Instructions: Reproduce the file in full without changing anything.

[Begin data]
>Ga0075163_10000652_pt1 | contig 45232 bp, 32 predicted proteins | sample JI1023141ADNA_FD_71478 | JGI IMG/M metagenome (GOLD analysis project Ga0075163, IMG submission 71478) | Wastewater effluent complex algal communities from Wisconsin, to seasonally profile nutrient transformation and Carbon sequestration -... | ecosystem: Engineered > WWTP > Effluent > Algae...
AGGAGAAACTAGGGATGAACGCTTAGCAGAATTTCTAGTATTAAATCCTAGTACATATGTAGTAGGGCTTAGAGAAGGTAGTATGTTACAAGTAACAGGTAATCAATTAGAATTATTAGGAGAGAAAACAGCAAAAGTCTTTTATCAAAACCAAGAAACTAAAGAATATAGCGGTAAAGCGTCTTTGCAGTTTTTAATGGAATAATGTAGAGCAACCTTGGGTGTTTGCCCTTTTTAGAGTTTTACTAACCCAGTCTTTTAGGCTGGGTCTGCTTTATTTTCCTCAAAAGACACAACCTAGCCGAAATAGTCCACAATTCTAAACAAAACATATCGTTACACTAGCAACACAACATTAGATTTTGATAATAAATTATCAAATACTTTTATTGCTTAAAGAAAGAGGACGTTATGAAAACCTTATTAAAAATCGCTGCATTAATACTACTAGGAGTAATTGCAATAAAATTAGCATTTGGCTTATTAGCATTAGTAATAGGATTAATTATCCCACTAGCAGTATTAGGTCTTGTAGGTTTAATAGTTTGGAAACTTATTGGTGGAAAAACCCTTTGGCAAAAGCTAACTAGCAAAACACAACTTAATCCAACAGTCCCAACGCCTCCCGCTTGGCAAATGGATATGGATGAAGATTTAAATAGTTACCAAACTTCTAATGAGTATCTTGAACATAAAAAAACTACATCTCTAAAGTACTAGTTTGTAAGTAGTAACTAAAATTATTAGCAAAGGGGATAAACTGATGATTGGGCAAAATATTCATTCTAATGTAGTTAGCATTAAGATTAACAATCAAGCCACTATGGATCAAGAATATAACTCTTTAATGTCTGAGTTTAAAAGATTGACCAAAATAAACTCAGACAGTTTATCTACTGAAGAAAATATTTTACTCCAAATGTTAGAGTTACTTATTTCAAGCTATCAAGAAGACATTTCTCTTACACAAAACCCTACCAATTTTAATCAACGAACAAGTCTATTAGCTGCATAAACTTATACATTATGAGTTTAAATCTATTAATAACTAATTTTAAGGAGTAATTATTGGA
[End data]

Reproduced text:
>Ga0075163_10000652_pt1 | contig 45232 bp, 32 predicted proteins | sample JI1023141ADNA_FD_71478 | JGI IMG/M metagenome (GOLD analysis project Ga0075163, IMG submission 71478) | Wastewater effluent complex algal communities from Wisconsin, to seasonally profile nutrient transformation and Carbon sequestration -... | ecosystem: Engineered > WWTP > Effluent > Algae...
AGGAGAAACTAGGGATGAACGCTTAGCAGAATTTCTAGTATTAAATCCTAGTACATATGTAGTAGGGCTTAGAGAAGGTAGTATGTTACAAGTAACAGGTAATCAATTAGAATTATTAGGAGAGAAAACAGCAAAAGTCTTTTATCAAAACCAAGAAACTAAAGAATATAGCGGTAAAGCGTCTTTGCAGTTTTTAATGGAATAATGTAGAGCAACCTTGGGTGTTTGCCCTTTTTAGAGTTTTACTAACCCAGTCTTTTAGGCTGGGTCTGCTTTATTTTCCTCAAAAGACACAACCTAGCCGAAATAGTCCACAATTCTAAACAAAACATATCGTTACACTAGCAACACAACATTAGATTTTGATAATAAATTATCAAATACTTTTATTGCTTAAAGAAAGAGGACGTTATGAAAACCTTATTAAAAATCGCTGCATTAATACTACTAGGAGTAATTGCAATAAAATTAGCATTTGGCTTATTAGCATTAGTAATAGGATTAATTATCCCACTAGCAGTATTAGGTCTTGTAGGTTTAATAGTTTGGAAACTTATTGGTGGAAAAACCCTTTGGCAAAAGCTAACTAGCAAAACACAACTTAATCCAACAGTCCCAACGCCTCCCGCTTGGCAAATGGATATGGATGAAGATTTAAATAGTTACCAAACTTCTAATGAGTATCTTGAACATAAAAAAACTACATCTCTAAAGTACTAGTTTGTAAGTAGTAACTAAAATTATTAGCAAAGGGGATAAACTGATGATTGGGCAAAATATTCATTCTAATGTAGTTAGCATTAAGATTAACAATCAAGCCACTATGGATCAAGAATATAACTCTTTAATGTCTGAGTTTAAAAGATTGACCAAAATAAACTCAGACAGTTTATCTACTGAAGAAAATATTTTACTCCAAATGTTAGAGTTACTTATTTCAAGCTATCAAGAAGACATTTCTCTTACACAAAACCCTACCAATTTTAATCAACGAACAAGTCTATTAGCTGCATAAACTTATACATTATGAGTTTAAATCTATTAATAACTAATTTTAAGGAGTAATTATTGGA